Because being a nun requires a unique set of knowledge and skills, Thosamling is planning training for new nuns to learn a variety of practices. This training program will be taught by Geshe Tsewang Nyima, senior and experienced nuns at Thosamling, and a variety of visiting Sangha members.
For more information about what is required in terms of time commitment, practices, and your contribution to the nunnery, please email:
Olcott Day was yesterday:
Sri Lanka has been a leading Buddhist country. It is not quite correct to speak of the decline of Buddhism in Sri Lanka. The invaders tried to vanquish it by subjugating this peace-loving land which did not believe in the rule of the arms. All our attempts were made over very many years to prevent the noble tenets from spreading in the land.
The famous debate proceedings at Panadura led by Ven. Mohottiwatte Gunananda were published in the Ceylon Times, later named the Times of Ceylon. Later a books was brought out on the debate which fell in the hands of Colonel H.S. Olcott, the President Founder of the Theosophical Society, in America. He and Madam H.P. Blavatsky, (H.P.B.) The co-founder both of whom had declared themselves Buddhists although they had not taken Panchasila as there was none in America to administer it.
Colonel Olcott sent a copy ‘Isis Unveiled’ written by H.P.B. to Ven. Gunananda who opened correspondence with Col. Olcott and started quoting from the book in his powerful lectures. Distressed at the plight of the Buddhists, Col. Olcott and H.P.B. arrived in Galle on May 17 1880 and were received by a large crowd led by the leading monks. They took Panchasila at Vijayananda Vihara at Galle.
After discussions with the Venerable monks and assessing the situation Col. Olcott devised a three-pronged strategy to arrest the prevailing decadence, namely, Buddhist education, well-planned propaganda and sound organization.
He was distressed at the practices enforced on faithful Buddhists, such as baptizing the child in Church (Anagarika Dharmapala was given the name Don David), Solemnizing the Buddhist Marriages by a Church Ceremony, Christian oath to be taken in the court, not to speak of cutting of Bo Trees, no holidays on Buddhist festivals like the Vesak Full Moon Day and so on and on.
There were only two Buddhist schools as against 805 run by Christian missionaries. So no wonder the educated citizens were turning against the noble Dhamma.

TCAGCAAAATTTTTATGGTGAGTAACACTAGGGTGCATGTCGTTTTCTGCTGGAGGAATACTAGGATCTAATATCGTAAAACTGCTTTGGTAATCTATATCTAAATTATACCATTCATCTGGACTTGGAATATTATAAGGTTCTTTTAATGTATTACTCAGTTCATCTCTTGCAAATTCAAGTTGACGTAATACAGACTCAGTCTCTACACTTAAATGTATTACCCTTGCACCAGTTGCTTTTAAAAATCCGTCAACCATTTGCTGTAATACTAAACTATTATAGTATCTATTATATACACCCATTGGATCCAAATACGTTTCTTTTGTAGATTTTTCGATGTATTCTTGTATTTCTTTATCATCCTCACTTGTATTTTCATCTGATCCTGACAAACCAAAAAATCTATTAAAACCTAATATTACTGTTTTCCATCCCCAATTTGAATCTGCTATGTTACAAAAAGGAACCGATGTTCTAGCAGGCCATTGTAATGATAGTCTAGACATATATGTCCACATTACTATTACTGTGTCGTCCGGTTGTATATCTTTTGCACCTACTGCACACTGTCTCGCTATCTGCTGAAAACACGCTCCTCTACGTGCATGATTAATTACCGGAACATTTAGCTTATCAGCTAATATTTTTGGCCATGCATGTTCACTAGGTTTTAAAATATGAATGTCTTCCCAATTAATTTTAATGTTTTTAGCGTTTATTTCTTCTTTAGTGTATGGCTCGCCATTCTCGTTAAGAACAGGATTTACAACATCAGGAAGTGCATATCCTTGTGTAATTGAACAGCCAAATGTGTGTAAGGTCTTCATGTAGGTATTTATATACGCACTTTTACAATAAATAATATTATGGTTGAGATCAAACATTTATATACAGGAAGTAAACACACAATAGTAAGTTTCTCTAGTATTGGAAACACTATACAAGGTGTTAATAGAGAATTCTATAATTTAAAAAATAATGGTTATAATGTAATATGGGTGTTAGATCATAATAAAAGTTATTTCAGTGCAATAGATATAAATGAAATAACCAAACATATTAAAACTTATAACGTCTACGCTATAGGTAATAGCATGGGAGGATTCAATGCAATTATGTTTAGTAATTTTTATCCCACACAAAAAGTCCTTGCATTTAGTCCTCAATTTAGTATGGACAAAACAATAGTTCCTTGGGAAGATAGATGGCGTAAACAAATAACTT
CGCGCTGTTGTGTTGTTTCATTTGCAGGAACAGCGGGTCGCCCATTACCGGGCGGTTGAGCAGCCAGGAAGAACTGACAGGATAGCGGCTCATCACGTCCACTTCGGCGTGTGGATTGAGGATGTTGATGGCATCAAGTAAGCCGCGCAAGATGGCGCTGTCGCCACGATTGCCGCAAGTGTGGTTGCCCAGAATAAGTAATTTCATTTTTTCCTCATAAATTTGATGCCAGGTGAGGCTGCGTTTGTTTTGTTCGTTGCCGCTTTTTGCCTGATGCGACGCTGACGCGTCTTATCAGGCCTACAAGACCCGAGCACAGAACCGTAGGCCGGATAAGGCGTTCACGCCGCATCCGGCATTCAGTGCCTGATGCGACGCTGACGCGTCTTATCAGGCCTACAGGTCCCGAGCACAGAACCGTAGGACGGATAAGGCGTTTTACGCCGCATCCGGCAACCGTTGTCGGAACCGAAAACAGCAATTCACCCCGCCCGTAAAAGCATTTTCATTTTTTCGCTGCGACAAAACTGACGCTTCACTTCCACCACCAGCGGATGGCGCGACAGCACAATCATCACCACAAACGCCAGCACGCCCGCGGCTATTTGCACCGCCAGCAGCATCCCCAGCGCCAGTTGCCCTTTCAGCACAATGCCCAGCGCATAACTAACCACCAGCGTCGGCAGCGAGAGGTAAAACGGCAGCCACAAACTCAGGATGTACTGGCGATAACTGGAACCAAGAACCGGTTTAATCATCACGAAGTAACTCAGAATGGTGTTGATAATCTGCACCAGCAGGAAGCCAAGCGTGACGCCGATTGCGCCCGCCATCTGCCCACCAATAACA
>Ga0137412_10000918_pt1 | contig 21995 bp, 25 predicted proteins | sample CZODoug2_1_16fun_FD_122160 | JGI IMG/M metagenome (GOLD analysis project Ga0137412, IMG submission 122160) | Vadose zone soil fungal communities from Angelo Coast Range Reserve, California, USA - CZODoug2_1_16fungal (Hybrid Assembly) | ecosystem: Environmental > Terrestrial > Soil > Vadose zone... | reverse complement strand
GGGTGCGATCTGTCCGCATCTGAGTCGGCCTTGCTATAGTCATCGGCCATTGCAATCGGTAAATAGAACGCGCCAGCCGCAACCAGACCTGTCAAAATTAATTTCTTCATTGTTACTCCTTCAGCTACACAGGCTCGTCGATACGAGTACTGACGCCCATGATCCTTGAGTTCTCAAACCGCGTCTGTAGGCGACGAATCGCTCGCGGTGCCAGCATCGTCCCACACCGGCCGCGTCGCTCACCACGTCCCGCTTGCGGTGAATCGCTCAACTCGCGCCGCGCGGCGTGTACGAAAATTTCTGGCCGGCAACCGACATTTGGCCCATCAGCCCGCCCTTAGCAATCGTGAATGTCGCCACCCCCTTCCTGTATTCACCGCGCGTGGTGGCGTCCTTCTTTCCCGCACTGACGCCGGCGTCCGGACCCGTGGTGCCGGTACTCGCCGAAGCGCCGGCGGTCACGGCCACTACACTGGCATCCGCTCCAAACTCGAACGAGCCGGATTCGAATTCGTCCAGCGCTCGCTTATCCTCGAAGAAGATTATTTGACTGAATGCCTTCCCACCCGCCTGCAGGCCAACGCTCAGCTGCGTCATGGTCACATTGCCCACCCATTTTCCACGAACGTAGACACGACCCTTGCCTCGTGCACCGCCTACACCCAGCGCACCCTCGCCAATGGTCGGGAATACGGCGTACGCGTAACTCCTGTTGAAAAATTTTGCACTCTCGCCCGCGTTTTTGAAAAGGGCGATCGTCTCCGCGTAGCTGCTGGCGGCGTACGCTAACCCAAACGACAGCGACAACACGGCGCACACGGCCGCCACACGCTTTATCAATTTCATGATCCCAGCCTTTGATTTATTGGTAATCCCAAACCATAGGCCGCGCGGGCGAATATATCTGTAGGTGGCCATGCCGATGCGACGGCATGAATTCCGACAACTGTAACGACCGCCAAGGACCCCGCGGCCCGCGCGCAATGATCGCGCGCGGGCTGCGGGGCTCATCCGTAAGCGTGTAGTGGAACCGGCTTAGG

Col. Olcott started strenuous lecture tours, accompanied by young Dharmapala as translator, reviving in the minds of the people the glory and the magnificence of their Dhamma and started a series of Buddhist schools for which he had to bring theosophists from the West. At the time of his death in 1907 the number of the schools rose to nearly 300. A noteworthy point is that none of his schools were named Olcott School.
This is one of the examples of his self effacing character which needs to be emulated by others, giving credits to the youngsters and encouraging them. Details of many contributions by Olcott, duly authenticated are given in the book ‘Buddhist and Theosophical Movements’ published by the Mahabodhi Society of India Saranath.
Col Olcott did memorable service by forging unity not only within Theravadians but also with Mahayana Tradition as is evidenced by leaders of all the schools signing ‘Fourteen Fundamental Buddhist Beliefs.’ Col. Olcott is the only non ordained monk given the authority by high priests led by Ven. Sumangala Nayaka Thera to “Accept and Register as Buddhist Persons of any nation who may make to him application, to administer to them the ‘Three Refugees and Five Precepts.’ Col. Olcott had an invitation sent to Buddhists to send a representative to the World.
Parliament of Religions, Chicago in 1893 for which purpose the Theosophists paid fare, provided hospitality and all facilities to the 29-year Anagarika Dharmapala who led the so-called revival of Buddhism in India and elsewhere.
Out of very many remarkable contributions, two need special mention.